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February 6, 2023 Focus: Accounting

Accounting firms struggle to attract, retain talent as tax season opens

PHOTO | CONTRIBUTED Whittlesey Managing Partner and CEO Drew Andrews in his company's Hartford office.

In early January, Drew Andrews, managing partner and CEO of Hartford-based accounting firm Whittlesey, made an unusual hire — he added a remote employee in California to his 160-person staff.

It’s a decision, Andrews said, that would have seemed inconceivable for a regional firm like his five or 10 years ago.

The move, however, is not simply a recognition of an increasingly remote workforce, but also reflects a broader trend of labor shortages impacting the accounting industry.

More than 300,000 U.S. accountants and auditors have exited their jobs in the past two years, a 17% decline, U.S. Bureau of Labor Statistics numbers show. The exodus has been driven by more than retiring Baby Boomers; young and mid-career professionals — ages 25 to 34 — have been leaving accounting as well.

Demanding hours, increasing complexity of tax law changes and more desire for work-life balance — especially among early-career employees — have all been contributing factors in the sector’s workforce woes.

“Our business is still very hours-driven, particularly during the busy (tax-filing) season,” Andrews said.

Industry shift

But as this year’s busy season kicked off in January — and runs through the April 18th tax-filing deadline — firms are hard-pressed to secure the staff necessary to meet the demand.

As of November 2022, there were more than 177,000 accounting and audit roles posted, the highest number of openings since 2008, according to workplace data provider Revelio Labs Inc.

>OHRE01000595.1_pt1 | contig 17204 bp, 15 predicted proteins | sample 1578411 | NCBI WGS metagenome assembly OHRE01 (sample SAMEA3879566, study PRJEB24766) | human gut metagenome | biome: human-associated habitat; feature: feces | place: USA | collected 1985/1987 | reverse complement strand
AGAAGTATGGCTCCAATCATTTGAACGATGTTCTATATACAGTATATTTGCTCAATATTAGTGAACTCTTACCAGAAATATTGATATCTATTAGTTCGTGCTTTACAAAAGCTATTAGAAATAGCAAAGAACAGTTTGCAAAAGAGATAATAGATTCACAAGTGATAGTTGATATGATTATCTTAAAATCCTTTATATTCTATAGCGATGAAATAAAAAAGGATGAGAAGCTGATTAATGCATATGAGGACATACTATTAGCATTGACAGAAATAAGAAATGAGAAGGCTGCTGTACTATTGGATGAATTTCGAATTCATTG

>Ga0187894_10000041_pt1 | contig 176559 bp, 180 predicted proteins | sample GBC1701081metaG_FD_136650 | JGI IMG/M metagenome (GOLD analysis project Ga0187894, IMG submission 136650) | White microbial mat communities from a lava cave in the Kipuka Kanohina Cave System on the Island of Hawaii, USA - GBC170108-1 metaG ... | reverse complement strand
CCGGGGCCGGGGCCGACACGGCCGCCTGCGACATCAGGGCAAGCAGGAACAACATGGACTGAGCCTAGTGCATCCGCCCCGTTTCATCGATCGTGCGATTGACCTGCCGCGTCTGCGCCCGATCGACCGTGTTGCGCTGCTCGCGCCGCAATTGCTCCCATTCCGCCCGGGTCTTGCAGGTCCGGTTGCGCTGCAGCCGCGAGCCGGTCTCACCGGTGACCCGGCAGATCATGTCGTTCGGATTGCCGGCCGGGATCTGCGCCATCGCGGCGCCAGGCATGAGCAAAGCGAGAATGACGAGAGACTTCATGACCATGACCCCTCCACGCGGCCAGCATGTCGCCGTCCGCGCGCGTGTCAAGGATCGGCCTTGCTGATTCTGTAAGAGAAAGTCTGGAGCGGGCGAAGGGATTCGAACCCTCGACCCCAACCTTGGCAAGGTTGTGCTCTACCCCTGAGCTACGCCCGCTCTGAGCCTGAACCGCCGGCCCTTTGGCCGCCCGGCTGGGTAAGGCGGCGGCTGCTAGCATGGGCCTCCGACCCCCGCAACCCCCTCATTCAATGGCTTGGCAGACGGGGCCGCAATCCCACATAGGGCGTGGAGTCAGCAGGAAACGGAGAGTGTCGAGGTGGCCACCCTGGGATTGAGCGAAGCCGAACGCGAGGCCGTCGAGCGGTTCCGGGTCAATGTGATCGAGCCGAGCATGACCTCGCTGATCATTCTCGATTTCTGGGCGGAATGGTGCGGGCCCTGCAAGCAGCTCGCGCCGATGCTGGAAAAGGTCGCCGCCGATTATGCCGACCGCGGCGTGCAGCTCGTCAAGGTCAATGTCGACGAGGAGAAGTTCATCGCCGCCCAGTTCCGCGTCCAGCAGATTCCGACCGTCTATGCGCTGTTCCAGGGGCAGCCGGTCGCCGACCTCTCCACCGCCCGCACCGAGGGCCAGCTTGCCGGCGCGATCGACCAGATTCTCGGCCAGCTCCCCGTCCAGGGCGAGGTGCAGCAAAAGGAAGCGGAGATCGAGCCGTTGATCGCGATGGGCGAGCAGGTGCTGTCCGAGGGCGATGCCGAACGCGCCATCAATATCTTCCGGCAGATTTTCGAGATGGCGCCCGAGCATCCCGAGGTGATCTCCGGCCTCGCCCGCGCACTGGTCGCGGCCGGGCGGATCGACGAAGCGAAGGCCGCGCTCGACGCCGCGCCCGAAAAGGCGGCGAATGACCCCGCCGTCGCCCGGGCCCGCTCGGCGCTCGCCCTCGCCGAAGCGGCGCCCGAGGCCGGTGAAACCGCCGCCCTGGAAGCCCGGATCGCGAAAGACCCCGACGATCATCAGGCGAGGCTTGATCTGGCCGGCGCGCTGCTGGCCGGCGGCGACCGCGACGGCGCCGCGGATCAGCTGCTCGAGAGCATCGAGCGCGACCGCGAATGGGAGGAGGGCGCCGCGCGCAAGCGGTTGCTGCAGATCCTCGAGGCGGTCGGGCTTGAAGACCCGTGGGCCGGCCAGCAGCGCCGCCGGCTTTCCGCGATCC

On average, data shows, those roles took 56 days to fill, more than 20% longer than the previous year. A survey of U.S.-based companies by HR consultancy Robert Half International found that 87% of respondents said it was increasingly difficult to find talent for general accounting, financial reporting and financial planning.

Those trends have placed a premium on labor costs as accounting firms compete for workers.

“(The industry) is seeing increased pay, signing bonuses, more flexible work environments and remote work,” said Michael Brooder, managing partner of national accounting firm Marcum’s Hartford office.

Earlier this month, KPMG — one on the Big Four U.S. accounting firms, which has a downtown Hartford presence — announced it was earmarking $160 million to adjust salaries upward to retain its 35,000-person workforce. Those types of financial incentives — more easily absorbed by larger industry players — have made it harder for small- to mid-sized local and regional accounting firms to acquire new talent.

That — in addition to a shift by many accounting firms from more transactional tax-related work to business consulting services — has accelerated the industry’s consolidation trend, Brooder said.

“As firms evolve to more consulting, many don’t have the resources to fund or start up those services that their clients are looking for,” he said.